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ONJava: 2005 Year in Review
Pages: 1, 2

No Snoozing for Hibernate

Hibernate remains one of the most popular tools in the enterprise developer's repertoire, and it will be interesting to see if the much-simplified EJB 3.0 can do anything to dislodge this now-entrenched persistence framework. For those late to the party, James Elliott explained What is Hibernate. For the more daring, Dai Yifan showed the power of Hibernate 3 Formulas, while Jason Lee made the case for casting off the application container in Hibernate for Java SE.



Spring-ing to the Defense

No article published this year has generated more talkback comments than Michael Juntao Yuan's POJO Application Frameworks: Spring vs. EJB 3.0, in which he compared the two frameworks in terms of how they allow you assemble services together. The article came down somewhat in favor of EJB 3.0, largely due to its use of formal JCP standards, which brought an outcry from Spring fans. The Spring community is large and vocal, and Spring may well be the de facto standard for enterprise application development in 2006; it topped the list of topic requests in our reader survey results and was pegged as the second most-likely-to-succeed technology for the next 12 months.

Several of our most popular articles in 2005 were on Spring. Bruce Tate offered up Five Things I Love About Spring, the fifth of which is the vibrant developer community. "The Spring community makes using the framework much easier," he writes, adding, "I can't find a community for any other lightweight container that comes close." We also published Wire Hibernate Transactions in Spring, in which Binildas Christudas showed how to bring the popular persistence framework to Spring.

In Eclipse's Shadow

Our survey showed that a whopping 76 percent of you are using the Eclipse IDE, making it one of the most important tools in the Java realm. We responded with a significant commitment to Eclipse coverage, including Emmanuel Proulx's three-part series (parts 1, 2, and 3) on Eclipse plugin development. Deepak Vorha checked in with two articles on Eclipse configuration, Configuring Database Access in Eclipse 3.0 with SQLExplorer and Configuring Eclipse for Remote Debugging.

James Elliott, author of Hibernate: A Developer's Notebook, introduced the options for Working with Hibernate in Eclipse, including Hibernate Synchronizer and other plugins. Looking to the future, Lawrence Mandel and Jeffrey Liu took a look at the up-and-coming Eclipse Web Tools project.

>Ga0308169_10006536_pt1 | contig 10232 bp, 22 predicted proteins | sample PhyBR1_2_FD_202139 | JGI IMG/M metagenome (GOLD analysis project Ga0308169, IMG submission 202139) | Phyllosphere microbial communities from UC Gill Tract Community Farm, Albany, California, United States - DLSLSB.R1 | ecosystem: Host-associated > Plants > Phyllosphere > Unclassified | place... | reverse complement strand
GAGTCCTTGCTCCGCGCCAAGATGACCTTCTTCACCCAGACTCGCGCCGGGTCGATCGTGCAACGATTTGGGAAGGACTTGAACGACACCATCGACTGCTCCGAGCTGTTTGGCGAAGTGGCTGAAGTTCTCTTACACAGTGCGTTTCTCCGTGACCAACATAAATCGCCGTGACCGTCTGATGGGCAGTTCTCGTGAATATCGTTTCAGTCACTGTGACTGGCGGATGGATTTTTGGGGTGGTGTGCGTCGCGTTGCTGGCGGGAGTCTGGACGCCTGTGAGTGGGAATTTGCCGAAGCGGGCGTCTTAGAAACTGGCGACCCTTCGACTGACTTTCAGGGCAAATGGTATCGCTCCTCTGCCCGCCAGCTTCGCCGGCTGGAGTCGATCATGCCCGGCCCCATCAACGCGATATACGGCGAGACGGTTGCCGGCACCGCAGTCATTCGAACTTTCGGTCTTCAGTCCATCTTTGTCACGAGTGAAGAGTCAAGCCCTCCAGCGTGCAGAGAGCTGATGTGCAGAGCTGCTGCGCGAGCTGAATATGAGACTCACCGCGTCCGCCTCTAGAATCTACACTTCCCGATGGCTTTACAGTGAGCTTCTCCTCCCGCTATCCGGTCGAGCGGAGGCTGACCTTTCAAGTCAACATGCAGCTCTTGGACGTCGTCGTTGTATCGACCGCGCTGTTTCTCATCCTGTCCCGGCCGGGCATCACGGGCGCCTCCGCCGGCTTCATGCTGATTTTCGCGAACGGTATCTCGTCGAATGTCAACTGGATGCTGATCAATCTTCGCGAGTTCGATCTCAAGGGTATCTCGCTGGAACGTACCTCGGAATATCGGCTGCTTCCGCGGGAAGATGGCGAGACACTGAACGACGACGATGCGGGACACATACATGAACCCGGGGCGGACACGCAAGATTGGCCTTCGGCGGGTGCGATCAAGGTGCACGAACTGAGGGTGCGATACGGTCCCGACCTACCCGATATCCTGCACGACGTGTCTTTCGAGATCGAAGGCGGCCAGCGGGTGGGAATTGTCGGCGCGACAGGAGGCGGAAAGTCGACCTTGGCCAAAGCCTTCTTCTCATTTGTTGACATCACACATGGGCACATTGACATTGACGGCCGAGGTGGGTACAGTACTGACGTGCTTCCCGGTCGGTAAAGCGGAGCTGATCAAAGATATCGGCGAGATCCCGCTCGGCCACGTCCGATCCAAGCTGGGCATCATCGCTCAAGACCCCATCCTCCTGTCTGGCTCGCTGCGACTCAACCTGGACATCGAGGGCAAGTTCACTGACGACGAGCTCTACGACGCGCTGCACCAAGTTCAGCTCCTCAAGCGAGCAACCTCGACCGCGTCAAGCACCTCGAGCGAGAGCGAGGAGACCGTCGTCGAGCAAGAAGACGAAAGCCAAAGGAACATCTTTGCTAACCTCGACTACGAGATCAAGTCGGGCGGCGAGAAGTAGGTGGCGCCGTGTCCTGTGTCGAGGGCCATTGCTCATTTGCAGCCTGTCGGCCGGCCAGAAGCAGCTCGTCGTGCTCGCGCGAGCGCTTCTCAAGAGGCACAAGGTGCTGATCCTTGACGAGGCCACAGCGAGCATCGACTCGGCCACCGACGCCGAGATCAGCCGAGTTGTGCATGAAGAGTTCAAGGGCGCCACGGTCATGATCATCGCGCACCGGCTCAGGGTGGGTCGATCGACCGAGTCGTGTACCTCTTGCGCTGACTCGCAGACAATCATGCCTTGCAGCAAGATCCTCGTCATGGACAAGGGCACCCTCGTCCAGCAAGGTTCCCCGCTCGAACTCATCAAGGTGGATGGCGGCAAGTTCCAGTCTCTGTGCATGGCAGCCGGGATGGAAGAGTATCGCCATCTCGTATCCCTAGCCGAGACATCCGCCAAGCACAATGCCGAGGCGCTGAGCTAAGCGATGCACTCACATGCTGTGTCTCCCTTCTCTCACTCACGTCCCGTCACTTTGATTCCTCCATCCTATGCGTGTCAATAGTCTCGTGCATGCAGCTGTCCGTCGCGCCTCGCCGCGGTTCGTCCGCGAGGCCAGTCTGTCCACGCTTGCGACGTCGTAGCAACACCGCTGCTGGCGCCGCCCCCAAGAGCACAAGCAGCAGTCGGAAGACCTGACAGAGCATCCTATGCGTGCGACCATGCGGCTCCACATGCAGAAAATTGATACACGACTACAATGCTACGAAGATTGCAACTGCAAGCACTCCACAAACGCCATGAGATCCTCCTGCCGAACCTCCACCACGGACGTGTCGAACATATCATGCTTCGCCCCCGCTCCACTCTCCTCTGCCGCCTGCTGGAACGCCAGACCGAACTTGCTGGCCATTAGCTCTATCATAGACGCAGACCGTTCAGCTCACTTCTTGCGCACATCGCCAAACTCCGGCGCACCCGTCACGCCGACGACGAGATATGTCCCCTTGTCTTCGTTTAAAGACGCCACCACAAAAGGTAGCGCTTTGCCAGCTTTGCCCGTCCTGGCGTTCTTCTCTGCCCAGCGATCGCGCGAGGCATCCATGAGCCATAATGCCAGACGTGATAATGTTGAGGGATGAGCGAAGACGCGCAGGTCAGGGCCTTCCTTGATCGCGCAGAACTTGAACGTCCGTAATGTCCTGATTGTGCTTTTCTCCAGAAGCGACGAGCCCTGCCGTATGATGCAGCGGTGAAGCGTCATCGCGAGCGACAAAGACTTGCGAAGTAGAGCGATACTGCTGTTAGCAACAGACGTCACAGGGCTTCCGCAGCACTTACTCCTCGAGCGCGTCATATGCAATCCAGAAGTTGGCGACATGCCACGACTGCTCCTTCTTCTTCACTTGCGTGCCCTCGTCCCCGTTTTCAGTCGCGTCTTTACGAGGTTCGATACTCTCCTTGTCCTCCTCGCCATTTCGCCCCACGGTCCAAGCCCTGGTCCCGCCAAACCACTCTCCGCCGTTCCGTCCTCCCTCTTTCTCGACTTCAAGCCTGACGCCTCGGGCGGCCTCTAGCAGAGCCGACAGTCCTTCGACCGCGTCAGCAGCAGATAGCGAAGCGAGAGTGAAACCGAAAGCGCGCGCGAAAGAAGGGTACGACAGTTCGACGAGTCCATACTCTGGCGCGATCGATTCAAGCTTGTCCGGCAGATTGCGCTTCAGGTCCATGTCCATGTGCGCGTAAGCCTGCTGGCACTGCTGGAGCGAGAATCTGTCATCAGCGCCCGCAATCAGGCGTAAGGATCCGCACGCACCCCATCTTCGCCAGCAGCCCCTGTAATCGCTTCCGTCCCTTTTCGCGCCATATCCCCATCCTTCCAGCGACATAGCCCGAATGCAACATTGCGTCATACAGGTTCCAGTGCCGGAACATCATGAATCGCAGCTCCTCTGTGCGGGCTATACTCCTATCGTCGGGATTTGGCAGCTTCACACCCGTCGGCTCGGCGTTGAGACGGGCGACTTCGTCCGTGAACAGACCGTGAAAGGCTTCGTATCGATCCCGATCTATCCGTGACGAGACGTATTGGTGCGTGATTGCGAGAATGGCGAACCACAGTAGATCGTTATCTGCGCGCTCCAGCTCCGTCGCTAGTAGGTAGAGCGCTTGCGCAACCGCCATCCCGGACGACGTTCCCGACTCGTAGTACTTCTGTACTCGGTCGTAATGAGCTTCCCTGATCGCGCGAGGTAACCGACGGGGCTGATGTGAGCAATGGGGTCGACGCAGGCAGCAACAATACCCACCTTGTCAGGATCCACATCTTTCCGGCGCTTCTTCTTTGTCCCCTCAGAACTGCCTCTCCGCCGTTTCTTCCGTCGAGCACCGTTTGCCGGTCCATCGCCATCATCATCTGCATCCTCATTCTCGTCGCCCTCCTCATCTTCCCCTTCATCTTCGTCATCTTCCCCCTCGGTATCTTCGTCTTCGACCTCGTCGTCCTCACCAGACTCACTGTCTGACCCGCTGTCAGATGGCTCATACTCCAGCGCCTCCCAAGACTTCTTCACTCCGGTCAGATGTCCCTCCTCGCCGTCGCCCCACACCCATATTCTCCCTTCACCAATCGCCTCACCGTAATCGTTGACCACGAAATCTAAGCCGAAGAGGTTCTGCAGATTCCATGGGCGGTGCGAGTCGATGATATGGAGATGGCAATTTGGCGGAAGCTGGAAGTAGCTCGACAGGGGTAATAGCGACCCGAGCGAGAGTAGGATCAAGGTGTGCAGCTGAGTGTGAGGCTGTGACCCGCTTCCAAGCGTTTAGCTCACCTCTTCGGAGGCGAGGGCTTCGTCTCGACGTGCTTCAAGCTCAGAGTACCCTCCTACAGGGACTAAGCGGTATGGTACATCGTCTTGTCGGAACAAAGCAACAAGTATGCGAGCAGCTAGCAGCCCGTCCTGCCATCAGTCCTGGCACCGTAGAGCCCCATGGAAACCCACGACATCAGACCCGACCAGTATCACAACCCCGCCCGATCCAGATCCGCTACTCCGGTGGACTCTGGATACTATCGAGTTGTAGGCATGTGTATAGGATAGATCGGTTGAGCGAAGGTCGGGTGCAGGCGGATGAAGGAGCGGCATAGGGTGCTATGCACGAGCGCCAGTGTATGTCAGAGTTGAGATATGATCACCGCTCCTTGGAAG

Ant?!

We knew that Ant was still popular: the survey showed 90 percent of our readers using it. Still, we were surprised to find that there's still more to the Ant story, that there's more you can do with it than just crank out your builds. Les A. Hazlewood's An Ant Modular Build Environment for Enterprise Applications was a remarkably popular article that showed how to exploit the <ant> task to break your build into manageable, interrelated pieces. Steve Holzner's book excerpt "Developing for the Web with Ant" (parts 1 and 2), showed off Ant's abilities for building and deploying applications to Java app servers.

Up Next?

2006 promises to be a year of major developments in Java, with the expected release of both Java EE 5 and Java SE 6. The rest of the Java world continues to grow, as seen by the recent milestone that Java projects have displaced C++ as the most popular development language on SourceForge. Open source Java development also abounds on sites like java.net and within the Apache Software Foundation, which recently hosted the ApacheCon 2005 conference, at which it offered an update on the development status of Harmony, which aims to be a compatible, Apache-licensed Java SE implementation.

ONJava will continue to track the developments of greatest interest to enterprise Java developers, and each week we'll try to bring you new and novel material to help you succeed in your development, interesting ideas that you can work with, and hopefully a few surprises to keep you on your toes. Thanks for your readership and support in 2005, and best wishes for 2006.

--Chris Adamson
Editor, ONJava

Chris Adamson is an author, editor, and developer specializing in iPhone and Mac.


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